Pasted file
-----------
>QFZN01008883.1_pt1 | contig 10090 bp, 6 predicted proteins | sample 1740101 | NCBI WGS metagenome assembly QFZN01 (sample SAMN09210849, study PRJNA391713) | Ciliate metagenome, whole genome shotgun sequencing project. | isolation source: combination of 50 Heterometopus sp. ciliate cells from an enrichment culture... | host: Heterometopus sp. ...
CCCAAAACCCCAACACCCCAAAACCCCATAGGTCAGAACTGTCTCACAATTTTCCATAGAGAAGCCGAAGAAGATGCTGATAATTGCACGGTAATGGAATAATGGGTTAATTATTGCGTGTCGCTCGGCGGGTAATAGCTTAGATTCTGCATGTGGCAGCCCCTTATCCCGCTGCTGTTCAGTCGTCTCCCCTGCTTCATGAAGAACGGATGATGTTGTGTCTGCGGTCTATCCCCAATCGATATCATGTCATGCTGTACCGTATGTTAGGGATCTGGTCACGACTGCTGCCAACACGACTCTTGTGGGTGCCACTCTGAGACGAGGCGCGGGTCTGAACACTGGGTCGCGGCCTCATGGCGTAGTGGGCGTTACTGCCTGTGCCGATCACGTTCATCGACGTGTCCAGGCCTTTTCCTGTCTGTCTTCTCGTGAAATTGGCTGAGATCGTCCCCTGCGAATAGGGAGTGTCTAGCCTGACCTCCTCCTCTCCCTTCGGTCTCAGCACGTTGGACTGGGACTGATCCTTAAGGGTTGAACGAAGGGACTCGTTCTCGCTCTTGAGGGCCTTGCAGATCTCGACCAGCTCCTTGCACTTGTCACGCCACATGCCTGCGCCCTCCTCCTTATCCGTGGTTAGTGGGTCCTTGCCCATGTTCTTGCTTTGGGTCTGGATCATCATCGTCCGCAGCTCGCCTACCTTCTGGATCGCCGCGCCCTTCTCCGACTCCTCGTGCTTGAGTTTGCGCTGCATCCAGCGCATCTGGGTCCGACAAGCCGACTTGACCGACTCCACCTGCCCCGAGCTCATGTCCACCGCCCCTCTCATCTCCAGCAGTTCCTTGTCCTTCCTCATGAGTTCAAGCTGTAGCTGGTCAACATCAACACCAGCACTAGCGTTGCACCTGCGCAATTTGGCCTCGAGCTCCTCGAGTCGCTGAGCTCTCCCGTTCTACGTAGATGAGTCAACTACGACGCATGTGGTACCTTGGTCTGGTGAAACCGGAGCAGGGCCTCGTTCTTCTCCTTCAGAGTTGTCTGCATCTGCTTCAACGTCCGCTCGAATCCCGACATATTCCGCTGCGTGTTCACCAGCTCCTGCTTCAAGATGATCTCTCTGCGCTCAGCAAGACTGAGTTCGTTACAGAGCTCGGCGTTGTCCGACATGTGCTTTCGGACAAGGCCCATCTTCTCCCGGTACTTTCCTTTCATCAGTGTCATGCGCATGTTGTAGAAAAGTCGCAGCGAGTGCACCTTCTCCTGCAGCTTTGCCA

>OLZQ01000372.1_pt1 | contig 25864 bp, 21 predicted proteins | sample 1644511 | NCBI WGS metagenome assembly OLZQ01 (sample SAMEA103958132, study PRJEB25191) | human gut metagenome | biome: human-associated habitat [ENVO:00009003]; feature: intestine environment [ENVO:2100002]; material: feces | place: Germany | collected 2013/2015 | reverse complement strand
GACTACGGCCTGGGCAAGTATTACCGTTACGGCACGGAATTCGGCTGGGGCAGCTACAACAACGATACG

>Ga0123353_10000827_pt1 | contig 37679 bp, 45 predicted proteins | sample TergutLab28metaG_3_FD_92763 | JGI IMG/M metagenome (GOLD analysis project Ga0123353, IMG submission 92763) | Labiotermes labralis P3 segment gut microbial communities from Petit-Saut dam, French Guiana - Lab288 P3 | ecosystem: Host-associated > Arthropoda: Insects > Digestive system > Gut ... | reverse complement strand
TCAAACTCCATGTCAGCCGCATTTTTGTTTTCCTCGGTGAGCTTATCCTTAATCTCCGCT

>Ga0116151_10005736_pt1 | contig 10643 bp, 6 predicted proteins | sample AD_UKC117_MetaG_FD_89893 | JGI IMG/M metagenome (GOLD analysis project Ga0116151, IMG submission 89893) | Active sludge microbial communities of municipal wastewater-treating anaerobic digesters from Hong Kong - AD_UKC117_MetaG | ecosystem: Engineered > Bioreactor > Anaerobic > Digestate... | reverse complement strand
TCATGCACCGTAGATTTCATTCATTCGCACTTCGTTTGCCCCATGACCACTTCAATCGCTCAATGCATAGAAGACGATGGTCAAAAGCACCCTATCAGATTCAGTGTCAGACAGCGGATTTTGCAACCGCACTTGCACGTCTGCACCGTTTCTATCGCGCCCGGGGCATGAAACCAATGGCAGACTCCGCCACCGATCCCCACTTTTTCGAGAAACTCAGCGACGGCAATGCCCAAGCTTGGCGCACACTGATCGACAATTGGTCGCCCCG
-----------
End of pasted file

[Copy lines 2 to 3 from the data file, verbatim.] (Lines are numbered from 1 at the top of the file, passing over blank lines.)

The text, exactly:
CCCAAAACCCCAACACCCCAAAACCCCATAGGTCAGAACTGTCTCACAATTTTCCATAGAGAAGCCGAAGAAGATGCTGATAATTGCACGGTAATGGAATAATGGGTTAATTATTGCGTGTCGCTCGGCGGGTAATAGCTTAGATTCTGCATGTGGCAGCCCCTTATCCCGCTGCTGTTCAGTCGTCTCCCCTGCTTCATGAAGAACGGATGATGTTGTGTCTGCGGTCTATCCCCAATCGATATCATGTCATGCTGTACCGTATGTTAGGGATCTGGTCACGACTGCTGCCAACACGACTCTTGTGGGTGCCACTCTGAGACGAGGCGCGGGTCTGAACACTGGGTCGCGGCCTCATGGCGTAGTGGGCGTTACTGCCTGTGCCGATCACGTTCATCGACGTGTCCAGGCCTTTTCCTGTCTGTCTTCTCGTGAAATTGGCTGAGATCGTCCCCTGCGAATAGGGAGTGTCTAGCCTGACCTCCTCCTCTCCCTTCGGTCTCAGCACGTTGGACTGGGACTGATCCTTAAGGGTTGAACGAAGGGACTCGTTCTCGCTCTTGAGGGCCTTGCAGATCTCGACCAGCTCCTTGCACTTGTCACGCCACATGCCTGCGCCCTCCTCCTTATCCGTGGTTAGTGGGTCCTTGCCCATGTTCTTGCTTTGGGTCTGGATCATCATCGTCCGCAGCTCGCCTACCTTCTGGATCGCCGCGCCCTTCTCCGACTCCTCGTGCTTGAGTTTGCGCTGCATCCAGCGCATCTGGGTCCGACAAGCCGACTTGACCGACTCCACCTGCCCCGAGCTCATGTCCACCGCCCCTCTCATCTCCAGCAGTTCCTTGTCCTTCCTCATGAGTTCAAGCTGTAGCTGGTCAACATCAACACCAGCACTAGCGTTGCACCTGCGCAATTTGGCCTCGAGCTCCTCGAGTCGCTGAGCTCTCCCGTTCTACGTAGATGAGTCAACTACGACGCATGTGGTACCTTGGTCTGGTGAAACCGGAGCAGGGCCTCGTTCTTCTCCTTCAGAGTTGTCTGCATCTGCTTCAACGTCCGCTCGAATCCCGACATATTCCGCTGCGTGTTCACCAGCTCCTGCTTCAAGATGATCTCTCTGCGCTCAGCAAGACTGAGTTCGTTACAGAGCTCGGCGTTGTCCGACATGTGCTTTCGGACAAGGCCCATCTTCTCCCGGTACTTTCCTTTCATCAGTGTCATGCGCATGTTGTAGAAAAGTCGCAGCGAGTGCACCTTCTCCTGCAGCTTTGCCA

>OLZQ01000372.1_pt1 | contig 25864 bp, 21 predicted proteins | sample 1644511 | NCBI WGS metagenome assembly OLZQ01 (sample SAMEA103958132, study PRJEB25191) | human gut metagenome | biome: human-associated habitat [ENVO:00009003]; feature: intestine environment [ENVO:2100002]; material: feces | place: Germany | collected 2013/2015 | reverse complement strand